"But you don't know for sure, do you? You're not certain she's dead?"

The prostitute stared at Arden for a few seconds and then pulled free of Cal's hand. "I'm certain as I need to be," she said.

"Ohhhhh." She nodded as things came clear to her.

"Ohhhhh, I see. You was lookin' for the Bright Girl to heal your face. Is that right?"

"Yes."

"I'm sorry, then. Far as I know, she's dead. I don't know where she's buried. I can ask some of the other girls. Most of lem were born 'round here, maybe they'd know."

"Let's dance!" Cal yawped. "Forget this shit!" Both women ignored him. "I'd like to see the church," Arden said. "Can you take me?"

"No, I can't. See, I would, but I don't have my own boat.

It's Lorraine's boat, and she don't take it nowhere but between here and Grand Isle."

"Hey, listen up, scarface!" Cal slurred at Arden, his voice turning nasty. "I'm rentin' this bitch by the fuckin' hour, understand?

I don't have no time to waste-" "Come over here a minute." Dan reached out, grasped Cal's wrist, and drew him closer, beer slopping to the floor from the mug in the man's hand. Dan's face was strained with anger, his eyes hard and shiny. "The ladies are talkin'."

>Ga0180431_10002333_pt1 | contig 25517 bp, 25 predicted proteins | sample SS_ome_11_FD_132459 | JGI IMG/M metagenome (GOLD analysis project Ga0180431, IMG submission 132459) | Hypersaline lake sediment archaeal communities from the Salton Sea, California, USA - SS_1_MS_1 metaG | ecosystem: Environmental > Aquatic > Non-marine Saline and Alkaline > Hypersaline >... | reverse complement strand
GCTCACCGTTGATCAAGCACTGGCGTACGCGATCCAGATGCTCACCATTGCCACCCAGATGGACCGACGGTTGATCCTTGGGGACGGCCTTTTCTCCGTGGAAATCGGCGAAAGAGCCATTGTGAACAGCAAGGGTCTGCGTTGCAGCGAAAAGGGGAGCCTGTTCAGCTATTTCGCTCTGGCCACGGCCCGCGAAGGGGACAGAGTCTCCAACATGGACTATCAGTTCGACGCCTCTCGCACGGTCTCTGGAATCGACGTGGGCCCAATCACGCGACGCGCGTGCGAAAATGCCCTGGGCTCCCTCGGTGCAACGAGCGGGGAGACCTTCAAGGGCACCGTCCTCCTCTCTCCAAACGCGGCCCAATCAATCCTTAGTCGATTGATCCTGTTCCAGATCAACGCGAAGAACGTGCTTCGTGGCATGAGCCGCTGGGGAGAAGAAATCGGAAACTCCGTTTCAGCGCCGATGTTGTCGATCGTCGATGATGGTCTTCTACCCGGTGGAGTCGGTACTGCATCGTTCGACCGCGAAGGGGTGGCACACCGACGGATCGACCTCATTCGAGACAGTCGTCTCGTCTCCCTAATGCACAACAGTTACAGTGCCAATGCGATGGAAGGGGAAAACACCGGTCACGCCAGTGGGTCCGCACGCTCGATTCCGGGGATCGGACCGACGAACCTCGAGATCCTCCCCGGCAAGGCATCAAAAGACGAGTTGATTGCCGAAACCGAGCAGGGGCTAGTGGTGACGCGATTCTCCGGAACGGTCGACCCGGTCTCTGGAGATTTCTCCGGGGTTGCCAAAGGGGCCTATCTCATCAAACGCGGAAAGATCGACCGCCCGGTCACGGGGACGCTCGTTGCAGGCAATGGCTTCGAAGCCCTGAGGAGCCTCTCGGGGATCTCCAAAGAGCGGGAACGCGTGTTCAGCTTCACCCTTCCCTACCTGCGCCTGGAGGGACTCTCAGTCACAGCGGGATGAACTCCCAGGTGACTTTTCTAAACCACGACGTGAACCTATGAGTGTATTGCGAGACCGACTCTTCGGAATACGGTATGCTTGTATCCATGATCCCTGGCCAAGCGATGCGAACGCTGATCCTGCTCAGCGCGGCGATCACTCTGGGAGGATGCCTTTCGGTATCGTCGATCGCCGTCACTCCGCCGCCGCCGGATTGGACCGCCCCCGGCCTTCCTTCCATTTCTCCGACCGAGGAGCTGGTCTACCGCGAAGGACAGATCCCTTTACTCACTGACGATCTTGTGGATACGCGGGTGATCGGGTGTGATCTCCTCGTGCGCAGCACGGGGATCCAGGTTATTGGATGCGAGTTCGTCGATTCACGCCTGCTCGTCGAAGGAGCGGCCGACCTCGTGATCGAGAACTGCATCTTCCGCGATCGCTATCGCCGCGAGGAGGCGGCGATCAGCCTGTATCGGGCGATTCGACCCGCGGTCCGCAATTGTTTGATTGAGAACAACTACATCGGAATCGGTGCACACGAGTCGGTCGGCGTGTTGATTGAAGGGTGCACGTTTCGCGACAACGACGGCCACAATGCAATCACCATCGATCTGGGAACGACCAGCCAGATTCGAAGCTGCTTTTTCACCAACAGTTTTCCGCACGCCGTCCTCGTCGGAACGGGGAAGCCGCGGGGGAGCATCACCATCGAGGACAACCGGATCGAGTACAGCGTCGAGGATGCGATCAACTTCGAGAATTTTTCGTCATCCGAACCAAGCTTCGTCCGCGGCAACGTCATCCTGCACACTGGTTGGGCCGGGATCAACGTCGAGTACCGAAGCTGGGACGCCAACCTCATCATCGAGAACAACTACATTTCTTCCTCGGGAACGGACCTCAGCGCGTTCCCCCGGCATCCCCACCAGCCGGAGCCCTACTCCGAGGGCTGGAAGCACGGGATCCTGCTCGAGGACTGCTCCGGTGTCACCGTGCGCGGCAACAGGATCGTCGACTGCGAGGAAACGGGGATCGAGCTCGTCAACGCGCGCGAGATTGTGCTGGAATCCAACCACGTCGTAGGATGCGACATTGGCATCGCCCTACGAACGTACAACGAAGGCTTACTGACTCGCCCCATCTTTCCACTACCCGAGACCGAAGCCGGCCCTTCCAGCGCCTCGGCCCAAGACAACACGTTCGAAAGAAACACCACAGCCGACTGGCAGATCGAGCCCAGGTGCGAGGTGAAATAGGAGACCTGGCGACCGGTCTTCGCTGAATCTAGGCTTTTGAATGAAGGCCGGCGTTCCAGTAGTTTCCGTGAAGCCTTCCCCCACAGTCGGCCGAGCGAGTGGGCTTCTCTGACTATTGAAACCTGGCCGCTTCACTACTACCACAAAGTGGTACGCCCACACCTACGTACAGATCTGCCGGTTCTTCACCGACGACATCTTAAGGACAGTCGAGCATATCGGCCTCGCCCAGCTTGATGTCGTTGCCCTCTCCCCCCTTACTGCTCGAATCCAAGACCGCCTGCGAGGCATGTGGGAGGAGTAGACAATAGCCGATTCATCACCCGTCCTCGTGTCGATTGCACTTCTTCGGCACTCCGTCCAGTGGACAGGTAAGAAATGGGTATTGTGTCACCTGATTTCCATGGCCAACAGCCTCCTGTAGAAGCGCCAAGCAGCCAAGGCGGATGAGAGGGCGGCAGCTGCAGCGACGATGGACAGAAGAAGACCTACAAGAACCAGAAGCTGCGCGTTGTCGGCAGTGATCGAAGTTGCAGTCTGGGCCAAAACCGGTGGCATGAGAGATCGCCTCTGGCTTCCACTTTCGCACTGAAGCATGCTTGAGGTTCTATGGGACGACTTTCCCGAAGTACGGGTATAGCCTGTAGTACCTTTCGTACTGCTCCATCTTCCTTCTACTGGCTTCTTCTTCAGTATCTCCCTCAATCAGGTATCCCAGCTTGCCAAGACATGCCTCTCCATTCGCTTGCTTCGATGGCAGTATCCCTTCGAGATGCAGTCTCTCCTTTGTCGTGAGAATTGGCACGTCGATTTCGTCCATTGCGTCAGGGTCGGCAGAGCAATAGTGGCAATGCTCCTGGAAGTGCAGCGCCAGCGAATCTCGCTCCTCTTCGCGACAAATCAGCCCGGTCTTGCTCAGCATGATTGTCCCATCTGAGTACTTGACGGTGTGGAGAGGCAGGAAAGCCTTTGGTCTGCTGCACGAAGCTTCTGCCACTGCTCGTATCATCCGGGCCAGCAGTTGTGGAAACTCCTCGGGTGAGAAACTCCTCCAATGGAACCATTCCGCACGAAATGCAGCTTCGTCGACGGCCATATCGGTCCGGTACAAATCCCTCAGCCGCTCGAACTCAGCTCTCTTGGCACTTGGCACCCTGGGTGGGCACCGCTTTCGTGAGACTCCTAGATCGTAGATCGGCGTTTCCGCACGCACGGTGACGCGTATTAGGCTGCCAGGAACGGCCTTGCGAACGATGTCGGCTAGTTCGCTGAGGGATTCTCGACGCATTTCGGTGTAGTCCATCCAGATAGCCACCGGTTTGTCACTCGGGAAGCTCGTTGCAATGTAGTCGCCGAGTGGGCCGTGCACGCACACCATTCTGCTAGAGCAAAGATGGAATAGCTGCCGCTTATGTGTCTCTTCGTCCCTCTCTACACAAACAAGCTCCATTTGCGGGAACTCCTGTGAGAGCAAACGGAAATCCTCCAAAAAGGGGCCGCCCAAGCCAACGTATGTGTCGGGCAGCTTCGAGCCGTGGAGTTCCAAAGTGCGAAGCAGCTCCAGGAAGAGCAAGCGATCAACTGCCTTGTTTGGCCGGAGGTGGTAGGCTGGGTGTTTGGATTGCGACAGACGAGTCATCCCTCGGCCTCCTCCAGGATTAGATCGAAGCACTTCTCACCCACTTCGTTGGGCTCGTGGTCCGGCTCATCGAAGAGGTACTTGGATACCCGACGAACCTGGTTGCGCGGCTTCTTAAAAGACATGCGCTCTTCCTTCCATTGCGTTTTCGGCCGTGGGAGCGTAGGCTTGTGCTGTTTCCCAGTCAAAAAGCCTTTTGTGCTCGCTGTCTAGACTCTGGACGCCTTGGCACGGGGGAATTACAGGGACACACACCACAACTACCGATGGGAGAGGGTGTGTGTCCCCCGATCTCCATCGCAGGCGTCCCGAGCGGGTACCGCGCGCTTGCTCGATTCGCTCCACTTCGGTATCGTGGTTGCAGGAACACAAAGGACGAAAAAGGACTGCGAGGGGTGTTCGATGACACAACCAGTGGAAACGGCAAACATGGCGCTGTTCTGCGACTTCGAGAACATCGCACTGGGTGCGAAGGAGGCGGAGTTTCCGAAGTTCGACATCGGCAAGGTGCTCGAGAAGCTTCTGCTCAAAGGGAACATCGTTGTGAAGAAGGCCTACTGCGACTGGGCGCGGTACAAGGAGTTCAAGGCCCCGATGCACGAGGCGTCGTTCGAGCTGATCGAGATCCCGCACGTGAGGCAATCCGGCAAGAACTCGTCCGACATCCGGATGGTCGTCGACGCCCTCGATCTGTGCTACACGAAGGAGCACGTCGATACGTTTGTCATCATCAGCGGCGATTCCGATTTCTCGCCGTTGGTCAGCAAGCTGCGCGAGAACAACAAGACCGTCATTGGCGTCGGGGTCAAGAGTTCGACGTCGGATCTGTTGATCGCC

"Mister, you let go of me or I'm gonna have to knock the shit outta your ears!"

.'No fightin' in here!" Burt warned. "You wanna fight, get out back!"

"You're drunk, friend." Dan kept his face close to Cal's, his arm low across the man's body so the beer mug wouldn't come up and smash him in the teeth. "Don't let your mouth get you in trouble."

"It's all right," Arden said. The remark wasn't anything she hadn't heard before. "Really it is."

She suddenly caught a strong whiff of body odor and swamp mud.

Someone wearing a dark suit stepped between her and Dan. She thought of vulture wings sweeping onto a dying jackrabbit.

"Lambert?" A quiet voice spoke in Dan's ear. At the same time, Dan felt the little barrel of a gun press against his ribs.

"The game's over."

Dan jerked his head around and looked into the pallid face he'd seen by the flashlight's glare in Basile Park, only now it was blotched with mosquito bites. His heart jumped and fluttered like a trapped bird.

Flint said, "Take it very, very easy. Nobody needs to get hurt.

Okay?"